The Inquisition in ColombiaEdit This Page
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Initially the Inquisition in Colombia was under control of the tribunal in Lima, since Colombia was part of the Viceroyalty of Peru at that time. However due to the vast area the Lima Tribunal covered, a tribunal was established on February 5, 1610 in Cartagena, Colombia. It was a prominent port, where foreigners seeking to enter Spain's American possessions might be expected to land, and where it was, therefore, desirable to have means for detecting and punishing heresy. The Cartagena tribunal had jurisdiction over a vast area, including the bishopries of Cartagena, Panama, Santa Marta, Puerto Rico, Popayan, Venezuela, and Santiago de Cuba. The Palace of Inquistion, built to serve as the court and jail, was completed in 1770 (it became a museum in 1924 and still remains unchanged to this day).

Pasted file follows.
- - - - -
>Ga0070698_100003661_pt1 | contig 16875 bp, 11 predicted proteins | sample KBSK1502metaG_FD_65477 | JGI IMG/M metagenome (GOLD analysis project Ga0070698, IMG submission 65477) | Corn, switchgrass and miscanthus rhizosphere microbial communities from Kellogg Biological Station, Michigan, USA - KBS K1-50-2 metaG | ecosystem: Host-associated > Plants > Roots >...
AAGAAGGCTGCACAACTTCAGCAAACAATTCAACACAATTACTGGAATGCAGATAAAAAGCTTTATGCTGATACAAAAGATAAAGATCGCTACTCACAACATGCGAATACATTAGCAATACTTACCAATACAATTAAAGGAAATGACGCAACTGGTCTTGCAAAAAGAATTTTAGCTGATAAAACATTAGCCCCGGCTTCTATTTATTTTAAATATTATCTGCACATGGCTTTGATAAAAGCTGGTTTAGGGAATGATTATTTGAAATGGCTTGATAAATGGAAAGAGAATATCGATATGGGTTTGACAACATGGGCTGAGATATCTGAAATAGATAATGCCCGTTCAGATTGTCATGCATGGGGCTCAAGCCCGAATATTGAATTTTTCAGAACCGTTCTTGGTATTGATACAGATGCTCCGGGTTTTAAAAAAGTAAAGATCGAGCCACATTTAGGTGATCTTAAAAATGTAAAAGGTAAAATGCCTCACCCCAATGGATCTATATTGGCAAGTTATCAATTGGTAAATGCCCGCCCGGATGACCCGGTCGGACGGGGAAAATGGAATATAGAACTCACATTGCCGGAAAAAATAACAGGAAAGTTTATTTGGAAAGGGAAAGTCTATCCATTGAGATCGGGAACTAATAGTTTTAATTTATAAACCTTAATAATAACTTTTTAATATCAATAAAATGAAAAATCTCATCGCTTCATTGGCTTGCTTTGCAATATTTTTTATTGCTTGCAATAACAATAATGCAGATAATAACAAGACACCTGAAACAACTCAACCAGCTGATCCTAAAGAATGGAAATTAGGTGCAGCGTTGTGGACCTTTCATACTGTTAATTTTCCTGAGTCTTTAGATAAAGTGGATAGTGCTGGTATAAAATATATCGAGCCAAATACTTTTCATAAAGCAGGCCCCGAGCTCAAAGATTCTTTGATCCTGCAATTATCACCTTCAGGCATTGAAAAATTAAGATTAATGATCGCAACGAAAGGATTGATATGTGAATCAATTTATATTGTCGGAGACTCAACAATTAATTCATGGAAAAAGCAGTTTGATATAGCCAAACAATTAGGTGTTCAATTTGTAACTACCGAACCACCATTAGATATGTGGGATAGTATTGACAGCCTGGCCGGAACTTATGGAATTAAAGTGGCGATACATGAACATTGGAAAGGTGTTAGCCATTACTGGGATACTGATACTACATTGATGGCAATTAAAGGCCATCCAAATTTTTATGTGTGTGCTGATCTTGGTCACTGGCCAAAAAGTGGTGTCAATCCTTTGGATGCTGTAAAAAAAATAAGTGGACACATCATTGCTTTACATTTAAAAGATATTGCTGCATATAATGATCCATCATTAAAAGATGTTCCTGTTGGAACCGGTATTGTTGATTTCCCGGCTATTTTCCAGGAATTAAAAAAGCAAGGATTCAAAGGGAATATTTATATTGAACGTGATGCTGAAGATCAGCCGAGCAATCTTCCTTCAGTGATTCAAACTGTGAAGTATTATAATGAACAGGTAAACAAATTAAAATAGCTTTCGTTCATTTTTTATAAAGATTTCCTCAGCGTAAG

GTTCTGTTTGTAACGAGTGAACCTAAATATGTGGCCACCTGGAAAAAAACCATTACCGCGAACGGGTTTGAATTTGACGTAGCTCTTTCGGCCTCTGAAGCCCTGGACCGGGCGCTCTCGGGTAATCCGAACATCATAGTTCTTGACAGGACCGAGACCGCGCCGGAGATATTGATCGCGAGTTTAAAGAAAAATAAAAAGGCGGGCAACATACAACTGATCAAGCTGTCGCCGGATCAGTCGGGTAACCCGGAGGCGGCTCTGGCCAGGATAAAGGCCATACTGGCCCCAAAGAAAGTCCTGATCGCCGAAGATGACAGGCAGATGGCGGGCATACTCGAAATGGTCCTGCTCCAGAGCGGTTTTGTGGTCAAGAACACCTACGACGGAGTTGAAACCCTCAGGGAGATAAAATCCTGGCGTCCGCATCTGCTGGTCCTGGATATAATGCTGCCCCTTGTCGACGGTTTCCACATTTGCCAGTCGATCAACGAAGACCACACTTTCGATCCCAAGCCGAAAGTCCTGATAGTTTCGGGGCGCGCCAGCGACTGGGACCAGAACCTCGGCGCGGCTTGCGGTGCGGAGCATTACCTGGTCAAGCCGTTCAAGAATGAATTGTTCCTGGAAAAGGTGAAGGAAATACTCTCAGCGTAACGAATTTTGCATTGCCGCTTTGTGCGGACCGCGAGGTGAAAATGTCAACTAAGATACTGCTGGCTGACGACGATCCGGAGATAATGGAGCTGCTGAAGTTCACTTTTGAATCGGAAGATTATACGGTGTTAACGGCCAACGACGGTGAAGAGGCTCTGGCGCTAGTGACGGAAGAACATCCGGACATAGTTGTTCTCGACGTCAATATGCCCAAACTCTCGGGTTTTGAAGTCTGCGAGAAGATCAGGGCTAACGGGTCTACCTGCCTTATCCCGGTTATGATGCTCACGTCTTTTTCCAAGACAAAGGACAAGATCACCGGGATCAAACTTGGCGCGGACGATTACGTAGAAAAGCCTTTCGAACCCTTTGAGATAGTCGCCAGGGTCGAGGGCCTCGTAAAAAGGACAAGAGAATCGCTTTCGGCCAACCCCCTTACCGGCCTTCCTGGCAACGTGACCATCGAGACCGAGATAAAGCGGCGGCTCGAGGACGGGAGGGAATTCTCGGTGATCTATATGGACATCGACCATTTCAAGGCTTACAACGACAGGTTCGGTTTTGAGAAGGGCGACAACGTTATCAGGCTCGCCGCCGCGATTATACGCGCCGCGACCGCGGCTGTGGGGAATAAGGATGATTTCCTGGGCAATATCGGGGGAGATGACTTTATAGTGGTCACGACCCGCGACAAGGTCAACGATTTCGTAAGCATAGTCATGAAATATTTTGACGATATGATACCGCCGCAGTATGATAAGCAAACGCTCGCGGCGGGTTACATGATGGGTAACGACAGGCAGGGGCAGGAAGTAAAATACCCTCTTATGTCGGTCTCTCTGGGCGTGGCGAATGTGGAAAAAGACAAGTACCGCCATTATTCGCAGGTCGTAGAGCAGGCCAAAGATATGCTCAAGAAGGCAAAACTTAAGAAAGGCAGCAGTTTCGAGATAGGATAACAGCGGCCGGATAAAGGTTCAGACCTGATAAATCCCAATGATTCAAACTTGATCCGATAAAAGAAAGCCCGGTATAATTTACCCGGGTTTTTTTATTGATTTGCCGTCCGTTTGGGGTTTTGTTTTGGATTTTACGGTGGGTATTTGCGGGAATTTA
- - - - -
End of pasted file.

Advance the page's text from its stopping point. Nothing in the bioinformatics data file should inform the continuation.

There were many Jews in Cartagena and its vicinity, and they were quite visible; but often the tribunal was more involved in disputes among the inquisitors than in persecuting heretics and Jews. (Conflicts were frequent among the various ecclesiastical factions, which arranged themselves into two hostile groups. The Franciscans, the Augustinians, the Mercedarios, and the Jesuits formed one party, and the Dominicans supported by the bishop constituted the other party). The sixty-three procesos of Jews before the tribunal in Cartagena indicate that all were born in Portugal; nine of them were tortured and only one was sentenced to serve in the galleys sailing between Puerto Bello and Spain. African slaves accused of witchcraft were much more frequent victims of the tribunal.
However, from 1570-1700, the Cartagena Tribunal executed 3 people and held approximately 1100 trials. In comparison to Lima, which executed 31 people and held 2200 trials, and Mexico which executed 47 people and held approximately 2400 trials.
When Cartagena declared its complete independence from Spain on November 11, 1811, the inquisitors were urged to leave the city. The Inquisition operated again after the Reconquest in 1815, but it disappeared entirely when Spain surrendered six years later to the troops led by Simón Bolívar.